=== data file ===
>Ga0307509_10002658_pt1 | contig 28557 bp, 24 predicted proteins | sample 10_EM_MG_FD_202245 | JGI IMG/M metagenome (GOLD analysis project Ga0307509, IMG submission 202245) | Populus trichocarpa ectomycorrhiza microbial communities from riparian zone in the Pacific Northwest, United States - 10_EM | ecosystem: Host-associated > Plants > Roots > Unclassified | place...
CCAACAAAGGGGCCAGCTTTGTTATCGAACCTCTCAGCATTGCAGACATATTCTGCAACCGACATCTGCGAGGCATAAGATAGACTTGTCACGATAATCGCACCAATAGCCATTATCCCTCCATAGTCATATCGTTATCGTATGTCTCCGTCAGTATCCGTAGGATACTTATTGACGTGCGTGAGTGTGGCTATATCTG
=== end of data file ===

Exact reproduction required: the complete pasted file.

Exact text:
>Ga0307509_10002658_pt1 | contig 28557 bp, 24 predicted proteins | sample 10_EM_MG_FD_202245 | JGI IMG/M metagenome (GOLD analysis project Ga0307509, IMG submission 202245) | Populus trichocarpa ectomycorrhiza microbial communities from riparian zone in the Pacific Northwest, United States - 10_EM | ecosystem: Host-associated > Plants > Roots > Unclassified | place...
CCAACAAAGGGGCCAGCTTTGTTATCGAACCTCTCAGCATTGCAGACATATTCTGCAACCGACATCTGCGAGGCATAAGATAGACTTGTCACGATAATCGCACCAATAGCCATTATCCCTCCATAGTCATATCGTTATCGTATGTCTCCGTCAGTATCCGTAGGATACTTATTGACGTGCGTGAGTGTGGCTATATCTG